How the Neighbourhoods React to the Economic Blockade in Venezuela

Marco Teruggi
https://cdnmundo2.img.sputniknews.com/images//108833/42/1088334205.jpgThe blockade on the Venezuelan economy is not abstract: it strikes daily in the macroeconomy and popular neighbourhoods. There, in the hills where the humblest classes live, they debate to find ways to confront it.

Things will get more difficult. The U.S. government’s economic attacks on Venezuela announce that more problems will arise in an already difficult situation, particularly in the poor neighbourhoods. “Listen, until now, how the people endure, the strength, the resistance you have, is worthy of admiration,” says Rosiris Zapateiro, known as ‘La Portu’ in her neighbourhood of Altos de Lídice, Caracas.

Hold on. Like Juan Gelman’s poem: “learn to resist, neither to leave nor to stay, to resist”. It has been several years of shortage followed by hyperinflation, permeated by the deterioration of services, violent assaults from the right. Donald Trump’s signature of the embargo will bring greater difficulties. What to do? This is the question that the community leaders of the neighbourhood are asking themselves.

“In the last session of the parliament of the commune there was a discussion about this situation because many things are going to get worse,” explains Jesus Garcia, community member of Altos de Lídice. “If the problems increase, it is necessary to change methodologies, criteria, and work in greater unity”.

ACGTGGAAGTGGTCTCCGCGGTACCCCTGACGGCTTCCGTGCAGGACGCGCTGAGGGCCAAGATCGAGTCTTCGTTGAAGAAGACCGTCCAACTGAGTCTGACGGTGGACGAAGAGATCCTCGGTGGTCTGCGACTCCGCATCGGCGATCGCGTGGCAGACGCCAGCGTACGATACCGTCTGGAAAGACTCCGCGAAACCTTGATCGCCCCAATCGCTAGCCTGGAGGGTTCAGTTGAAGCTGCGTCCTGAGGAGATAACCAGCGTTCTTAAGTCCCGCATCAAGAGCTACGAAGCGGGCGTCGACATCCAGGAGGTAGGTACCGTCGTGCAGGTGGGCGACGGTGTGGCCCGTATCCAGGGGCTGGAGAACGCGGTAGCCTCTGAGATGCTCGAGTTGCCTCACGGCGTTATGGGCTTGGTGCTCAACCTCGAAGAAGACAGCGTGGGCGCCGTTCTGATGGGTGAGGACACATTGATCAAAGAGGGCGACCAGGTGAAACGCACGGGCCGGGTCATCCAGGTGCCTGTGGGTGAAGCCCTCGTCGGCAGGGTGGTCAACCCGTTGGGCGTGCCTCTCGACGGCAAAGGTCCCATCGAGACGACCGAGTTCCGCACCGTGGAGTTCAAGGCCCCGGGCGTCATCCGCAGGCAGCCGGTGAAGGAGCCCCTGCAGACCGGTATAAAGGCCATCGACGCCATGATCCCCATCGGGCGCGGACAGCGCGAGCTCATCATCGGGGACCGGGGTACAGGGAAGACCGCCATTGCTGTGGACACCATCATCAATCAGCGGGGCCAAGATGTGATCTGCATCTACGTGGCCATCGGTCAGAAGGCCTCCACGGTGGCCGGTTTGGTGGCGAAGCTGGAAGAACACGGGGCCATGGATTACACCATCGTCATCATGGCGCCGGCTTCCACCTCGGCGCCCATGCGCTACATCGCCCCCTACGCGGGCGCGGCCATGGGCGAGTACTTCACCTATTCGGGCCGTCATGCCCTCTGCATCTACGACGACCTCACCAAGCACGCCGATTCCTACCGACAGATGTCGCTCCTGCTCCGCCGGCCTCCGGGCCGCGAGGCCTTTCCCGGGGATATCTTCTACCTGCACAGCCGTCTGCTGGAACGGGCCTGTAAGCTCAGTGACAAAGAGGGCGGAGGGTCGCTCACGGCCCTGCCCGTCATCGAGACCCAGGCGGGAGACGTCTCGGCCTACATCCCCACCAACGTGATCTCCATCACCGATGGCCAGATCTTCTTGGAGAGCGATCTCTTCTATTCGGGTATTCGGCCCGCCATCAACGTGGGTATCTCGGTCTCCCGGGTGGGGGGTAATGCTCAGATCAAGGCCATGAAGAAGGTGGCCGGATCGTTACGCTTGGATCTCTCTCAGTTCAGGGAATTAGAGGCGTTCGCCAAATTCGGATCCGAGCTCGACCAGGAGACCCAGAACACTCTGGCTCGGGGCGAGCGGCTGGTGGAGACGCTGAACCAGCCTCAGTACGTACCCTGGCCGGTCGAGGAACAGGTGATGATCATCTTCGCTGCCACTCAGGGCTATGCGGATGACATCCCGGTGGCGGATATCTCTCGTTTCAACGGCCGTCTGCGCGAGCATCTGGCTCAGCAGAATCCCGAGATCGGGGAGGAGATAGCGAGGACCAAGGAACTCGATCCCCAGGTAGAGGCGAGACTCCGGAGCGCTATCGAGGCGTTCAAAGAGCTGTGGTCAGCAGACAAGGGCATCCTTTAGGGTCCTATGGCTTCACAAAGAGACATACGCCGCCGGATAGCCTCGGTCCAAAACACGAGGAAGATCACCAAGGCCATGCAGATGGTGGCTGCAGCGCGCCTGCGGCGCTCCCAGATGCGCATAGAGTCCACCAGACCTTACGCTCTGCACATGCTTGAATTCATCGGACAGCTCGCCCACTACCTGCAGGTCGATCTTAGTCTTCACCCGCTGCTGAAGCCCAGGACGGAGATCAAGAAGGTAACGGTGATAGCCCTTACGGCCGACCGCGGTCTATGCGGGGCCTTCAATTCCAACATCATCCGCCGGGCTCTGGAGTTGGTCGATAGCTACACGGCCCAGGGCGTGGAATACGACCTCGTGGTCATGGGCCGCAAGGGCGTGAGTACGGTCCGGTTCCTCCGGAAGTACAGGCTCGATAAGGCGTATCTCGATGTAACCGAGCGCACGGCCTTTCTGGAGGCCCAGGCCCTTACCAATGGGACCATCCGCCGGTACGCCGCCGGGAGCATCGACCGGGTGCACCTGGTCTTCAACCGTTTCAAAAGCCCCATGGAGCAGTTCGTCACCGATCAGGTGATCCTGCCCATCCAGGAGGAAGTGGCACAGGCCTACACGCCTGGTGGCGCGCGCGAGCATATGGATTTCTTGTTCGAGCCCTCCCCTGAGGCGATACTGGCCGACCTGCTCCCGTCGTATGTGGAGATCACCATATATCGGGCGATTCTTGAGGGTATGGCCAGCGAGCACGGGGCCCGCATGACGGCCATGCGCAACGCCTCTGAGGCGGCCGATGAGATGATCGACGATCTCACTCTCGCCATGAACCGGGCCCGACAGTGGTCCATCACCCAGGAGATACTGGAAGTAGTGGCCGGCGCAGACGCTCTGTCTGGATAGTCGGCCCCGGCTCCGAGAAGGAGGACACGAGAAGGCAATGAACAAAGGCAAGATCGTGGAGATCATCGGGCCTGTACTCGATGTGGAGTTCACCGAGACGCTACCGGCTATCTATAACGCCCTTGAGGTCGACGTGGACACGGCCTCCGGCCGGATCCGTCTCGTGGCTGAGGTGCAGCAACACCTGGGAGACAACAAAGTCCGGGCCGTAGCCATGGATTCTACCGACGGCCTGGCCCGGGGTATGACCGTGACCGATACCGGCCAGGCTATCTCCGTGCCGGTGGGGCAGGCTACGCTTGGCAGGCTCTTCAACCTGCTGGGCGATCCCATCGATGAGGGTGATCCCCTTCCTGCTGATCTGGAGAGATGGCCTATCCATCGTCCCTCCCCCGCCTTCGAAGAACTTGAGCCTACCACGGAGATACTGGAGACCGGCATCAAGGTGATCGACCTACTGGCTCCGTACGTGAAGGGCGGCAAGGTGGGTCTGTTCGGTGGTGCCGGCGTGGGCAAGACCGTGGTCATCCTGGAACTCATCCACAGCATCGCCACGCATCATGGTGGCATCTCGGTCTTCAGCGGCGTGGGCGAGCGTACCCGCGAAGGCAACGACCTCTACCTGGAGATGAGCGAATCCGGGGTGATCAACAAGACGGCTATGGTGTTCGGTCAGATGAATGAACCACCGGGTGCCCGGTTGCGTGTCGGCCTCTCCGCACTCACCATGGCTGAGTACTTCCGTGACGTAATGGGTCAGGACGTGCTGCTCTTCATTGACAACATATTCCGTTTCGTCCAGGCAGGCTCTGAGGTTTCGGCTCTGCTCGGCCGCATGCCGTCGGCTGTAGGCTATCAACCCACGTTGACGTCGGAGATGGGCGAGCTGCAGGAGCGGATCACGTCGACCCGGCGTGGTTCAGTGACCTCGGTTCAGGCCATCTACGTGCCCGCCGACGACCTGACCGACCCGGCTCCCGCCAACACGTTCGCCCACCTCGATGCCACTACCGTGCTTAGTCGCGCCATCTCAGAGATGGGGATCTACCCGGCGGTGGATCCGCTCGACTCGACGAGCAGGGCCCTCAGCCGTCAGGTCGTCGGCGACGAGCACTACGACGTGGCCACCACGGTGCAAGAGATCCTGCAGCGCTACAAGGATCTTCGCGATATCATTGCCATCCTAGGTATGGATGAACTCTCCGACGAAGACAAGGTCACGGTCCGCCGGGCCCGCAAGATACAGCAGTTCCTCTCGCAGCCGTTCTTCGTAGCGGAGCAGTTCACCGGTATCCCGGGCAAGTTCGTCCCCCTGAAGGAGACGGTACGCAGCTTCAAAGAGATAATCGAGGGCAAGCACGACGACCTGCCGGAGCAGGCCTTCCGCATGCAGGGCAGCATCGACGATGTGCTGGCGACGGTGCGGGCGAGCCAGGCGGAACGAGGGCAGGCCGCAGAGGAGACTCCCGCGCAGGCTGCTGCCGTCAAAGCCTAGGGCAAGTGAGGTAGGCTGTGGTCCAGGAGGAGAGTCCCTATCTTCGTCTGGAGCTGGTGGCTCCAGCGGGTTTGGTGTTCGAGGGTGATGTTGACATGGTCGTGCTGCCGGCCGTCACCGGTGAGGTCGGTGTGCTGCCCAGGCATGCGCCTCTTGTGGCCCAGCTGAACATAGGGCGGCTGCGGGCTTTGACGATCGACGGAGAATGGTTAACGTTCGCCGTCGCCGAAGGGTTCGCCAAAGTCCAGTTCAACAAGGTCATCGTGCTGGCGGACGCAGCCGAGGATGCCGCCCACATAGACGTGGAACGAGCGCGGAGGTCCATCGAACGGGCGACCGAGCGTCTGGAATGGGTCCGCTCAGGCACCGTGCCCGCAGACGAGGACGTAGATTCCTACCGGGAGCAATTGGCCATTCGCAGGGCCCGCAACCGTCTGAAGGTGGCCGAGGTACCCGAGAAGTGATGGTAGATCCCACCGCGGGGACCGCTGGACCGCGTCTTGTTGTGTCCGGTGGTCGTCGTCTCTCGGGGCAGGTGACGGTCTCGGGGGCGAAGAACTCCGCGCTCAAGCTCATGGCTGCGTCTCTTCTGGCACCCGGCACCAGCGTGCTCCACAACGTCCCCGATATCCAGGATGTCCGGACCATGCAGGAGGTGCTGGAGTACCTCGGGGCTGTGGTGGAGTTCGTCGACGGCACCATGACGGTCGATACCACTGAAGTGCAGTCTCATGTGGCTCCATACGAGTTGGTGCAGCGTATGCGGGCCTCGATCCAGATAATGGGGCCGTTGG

The leaders have a responsibility to the communities: “people expect something from you, we put our faces on this,” says Rosiris. There are many simultaneous fronts: prices, food, water, transportation, health, infrastructure.

We can’t wait for “the State to try to solve all the problems in the midst of the difficulties, as blocked there is less it can do, so we have to look for alternatives to move forward,” she adds.

Day by day

The commune encompasses every front it can. It has constructed a socially owned services company to take care of public spaces, lighting, is in the process of running a bus to ensure mobility to the highest part of the neighbourhood, organizes youth activities such as sports championships and workshops to educate communal communicators. “We are in dynamics in almost every field,” explains Jesus.

They have prioritized strategic axes in their daily work. Food is one of them: “it should not be lacking either now or tomorrow,” says Jesus, and priority attention should be given to families with many children, single mothers, older people, with difficulty in getting out of their homes.Comuneros del barrio caraqueño Altos de Lídice, en VenezuelaCommunity members of the Caracas neighbourhood Altos de Lídice, in Venezuela
Sputnik / Marco Teruggi